In 2008, Kingston guest-starred in the fourth series of the science fiction television programme Doctor Who in the two-part story “Silence in the Library”/”Forest of the Dead” as River Song. She reprised the role in fifteen episodes in 2010, 2011, 2012, 2013 and 2015. Kingston says she thought her role was simply a one-off, but was delighted that she would be a returning character. Kingston returned as the character in the 2015 Christmas special, “The Husbands of River Song” alongside Peter Capaldi’s Twelfth Doctor. In September 2008, Kingston took the part of Mrs. Bennet in ITV’s acclaimed four-part production Lost in Austen which is based on Jane Austen’s Pride and Prejudice and also appeared in the police procedural drama CSI: Crime Scene Investigation in the season 9 episode, “Art Imitates Life” as Patricia Alwick, a psychiatrist and grief counsellor. In 2009, Kingston portrayed Miranda Pond, a defence attorney in two episodes of the legal drama Law & Order: Special Victims Unit. Kingston also starred as the lead character Ellie Lagden, one of four former convicts in the BBC One drama series Hope Springs And Had a recurring role in FlashForward, playing Inspector Fiona Banks.In 2010, Kingston returned to Law & Order: Special Victims Unit in the season 12 episode, “Trophy”,

In 2011, Kingston appeared in the British supernatural series Marchlands, portraying Helen Maynard and also guest-starred in the Grey’s Anatomy spin-off Private Practice as Marla Tompkins, a psychiatrist who writes book reviews for newspapers. Kingston appeared in Friedrich Schiller’s Luise Miller at the Donmar Warehouse in London. In 2013, Kingston appeared in Arrow, playing Professor Dinah Lance, the mother of Laurel and Sara Lance and also played Lady Macbeth opposite Kenneth Branagh in Macbeth at Manchester International Festival. Her performance was broadcast to cinemas on 20 July as part of National Theatre Live.She reprised the performance with Branagh at the Park Avenue Armory in New York in 2014. She also starred as Ruth Hattersley, an analyst working for the Missing Persons Bureau on the ITV mini-series drama Chasing Shadows.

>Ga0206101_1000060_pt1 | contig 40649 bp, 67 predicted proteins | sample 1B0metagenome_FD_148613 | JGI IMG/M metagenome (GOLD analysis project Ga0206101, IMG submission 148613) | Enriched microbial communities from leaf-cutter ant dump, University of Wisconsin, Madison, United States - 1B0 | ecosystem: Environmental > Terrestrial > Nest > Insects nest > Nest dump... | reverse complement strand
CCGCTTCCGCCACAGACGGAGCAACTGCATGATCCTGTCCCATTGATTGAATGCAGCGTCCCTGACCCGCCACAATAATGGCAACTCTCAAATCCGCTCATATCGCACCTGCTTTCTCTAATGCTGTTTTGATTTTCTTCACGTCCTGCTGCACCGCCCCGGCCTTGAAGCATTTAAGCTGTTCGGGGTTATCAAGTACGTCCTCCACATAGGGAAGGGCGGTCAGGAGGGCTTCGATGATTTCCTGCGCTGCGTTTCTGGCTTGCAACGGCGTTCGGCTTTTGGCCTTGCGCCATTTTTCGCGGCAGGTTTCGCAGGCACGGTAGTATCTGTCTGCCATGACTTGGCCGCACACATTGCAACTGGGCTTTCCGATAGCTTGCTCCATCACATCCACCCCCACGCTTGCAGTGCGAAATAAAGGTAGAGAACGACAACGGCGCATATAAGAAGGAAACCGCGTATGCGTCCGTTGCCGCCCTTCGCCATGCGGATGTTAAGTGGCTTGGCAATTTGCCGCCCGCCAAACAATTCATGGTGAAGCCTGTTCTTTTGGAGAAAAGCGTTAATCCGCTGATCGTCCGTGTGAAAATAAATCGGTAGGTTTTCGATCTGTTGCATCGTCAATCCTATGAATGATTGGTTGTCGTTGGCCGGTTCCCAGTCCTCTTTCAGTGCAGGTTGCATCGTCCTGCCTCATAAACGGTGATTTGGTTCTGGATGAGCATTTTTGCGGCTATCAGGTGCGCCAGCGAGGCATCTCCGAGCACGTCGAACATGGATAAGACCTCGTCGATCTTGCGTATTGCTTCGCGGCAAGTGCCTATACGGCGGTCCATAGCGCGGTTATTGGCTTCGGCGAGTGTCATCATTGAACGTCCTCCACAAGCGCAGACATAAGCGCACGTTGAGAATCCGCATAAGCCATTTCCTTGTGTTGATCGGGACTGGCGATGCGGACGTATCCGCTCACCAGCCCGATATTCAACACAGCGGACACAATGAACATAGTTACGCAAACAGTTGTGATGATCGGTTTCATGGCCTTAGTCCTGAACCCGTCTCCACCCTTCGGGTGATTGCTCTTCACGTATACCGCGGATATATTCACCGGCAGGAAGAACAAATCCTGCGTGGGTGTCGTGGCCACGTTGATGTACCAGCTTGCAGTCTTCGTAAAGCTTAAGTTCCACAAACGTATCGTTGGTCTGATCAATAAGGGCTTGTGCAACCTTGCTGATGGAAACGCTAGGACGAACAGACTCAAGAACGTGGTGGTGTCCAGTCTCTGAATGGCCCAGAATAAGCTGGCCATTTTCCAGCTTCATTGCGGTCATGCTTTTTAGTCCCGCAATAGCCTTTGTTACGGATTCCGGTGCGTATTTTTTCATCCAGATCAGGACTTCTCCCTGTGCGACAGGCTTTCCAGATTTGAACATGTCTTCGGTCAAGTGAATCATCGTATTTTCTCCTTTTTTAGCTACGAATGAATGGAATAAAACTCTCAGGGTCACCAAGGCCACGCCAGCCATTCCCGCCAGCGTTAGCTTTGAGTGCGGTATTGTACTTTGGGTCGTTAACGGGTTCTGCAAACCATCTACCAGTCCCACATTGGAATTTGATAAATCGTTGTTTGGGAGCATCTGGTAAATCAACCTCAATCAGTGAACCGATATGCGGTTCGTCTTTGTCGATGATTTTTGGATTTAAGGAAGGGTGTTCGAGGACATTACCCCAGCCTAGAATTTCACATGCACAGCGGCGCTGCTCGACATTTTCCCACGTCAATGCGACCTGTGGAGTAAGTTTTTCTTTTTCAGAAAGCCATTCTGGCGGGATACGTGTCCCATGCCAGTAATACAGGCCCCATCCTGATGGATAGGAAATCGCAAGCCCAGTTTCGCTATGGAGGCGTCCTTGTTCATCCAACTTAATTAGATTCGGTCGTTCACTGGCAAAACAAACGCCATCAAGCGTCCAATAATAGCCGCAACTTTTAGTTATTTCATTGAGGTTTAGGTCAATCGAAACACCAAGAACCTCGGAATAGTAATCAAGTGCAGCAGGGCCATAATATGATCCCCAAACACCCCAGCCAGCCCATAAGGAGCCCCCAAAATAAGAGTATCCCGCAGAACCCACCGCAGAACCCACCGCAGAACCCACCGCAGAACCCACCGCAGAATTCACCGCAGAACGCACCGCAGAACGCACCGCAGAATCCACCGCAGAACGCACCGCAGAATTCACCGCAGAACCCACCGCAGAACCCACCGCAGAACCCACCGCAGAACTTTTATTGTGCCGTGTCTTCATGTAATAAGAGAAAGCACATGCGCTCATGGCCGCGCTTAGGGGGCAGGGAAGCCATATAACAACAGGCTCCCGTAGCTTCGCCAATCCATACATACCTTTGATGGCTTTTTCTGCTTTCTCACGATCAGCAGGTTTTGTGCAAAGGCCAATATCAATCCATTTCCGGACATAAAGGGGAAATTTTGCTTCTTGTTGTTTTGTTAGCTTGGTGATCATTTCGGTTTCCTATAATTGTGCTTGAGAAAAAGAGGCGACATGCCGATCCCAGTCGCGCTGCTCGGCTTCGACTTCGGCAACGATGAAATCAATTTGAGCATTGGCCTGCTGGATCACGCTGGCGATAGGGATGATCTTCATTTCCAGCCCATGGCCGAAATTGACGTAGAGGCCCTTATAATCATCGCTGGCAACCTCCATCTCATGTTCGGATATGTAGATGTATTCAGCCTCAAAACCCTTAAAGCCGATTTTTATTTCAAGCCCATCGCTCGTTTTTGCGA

Douglas Adams

Best known as the author of The Hitchhiker’s Guide to the Galaxy, English author Douglas Adams, was born in 11th March 1952 in Cambridge, England, and attended Primrose Hill Primary School in Brentwood. At nine, he passed the entrance exam for Brentwood School, an independent school whose alumni include Robin Day, Jack Straw, Noel Edmonds, and David Irving. Griff Rhys Jones was also a year below him. He attended the prep school from 1959 to 1964, then the main school until December 1970. He became the only student ever to be awarded a ten out of ten by Halford for creative writing, Some of his earliest writing was published at the school, such as reports or spoof reviews in the school magazine Broadsheet He also designed the cover of one issue of the Broadsheet, and had a letter and short story published nationally in The Eagle. in 1965, he was awarded a place at St John’s College, Cambridge to read English, Which he attended from 1971, though the main reason he applied to Cambridge was to join the Footlights, an invitation-only student comedy club that has acted as a hothouse for some of the most notable comic talent in England. he graduated from St. John’s in 1974 with a B.A. in English literature.

After university Adams moved back to London, determined to break into TV and radio as a writer. The Footlights Revue appeared on BBC2 television in 1974 and also performed live in London’s West End which led to Adams being discovered by Monty Python’s Graham Chapman. The two formed a brief writing partnership, earning Adams a writing credit in episode 45 of Monty Python for a sketch called “Patient Abuse”, which plays on the idea of mind-boggling paper work in an emergency, a joke later incorporated into the Vogons’ obsession with paperwork. Adams also contributed to a sketch on the album for Monty Python and the Holy Grail. During this time Adams also continued to write and submit other sketches elesewhere, though few were accepted. In 1976 his career had a brief improvement when he wrote and performed, to good review, Unpleasantness at Brodie’s Close at the Edinburgh Fringe festival.Some of Adams’s early radio work included sketches for The Burkiss Way in 1977 and The News Huddlines. He also wrote the 20 February 1977 episode of the Doctor on the Go,television comedy series, with Graham Chapman, and later became the script editor for Doctor Who.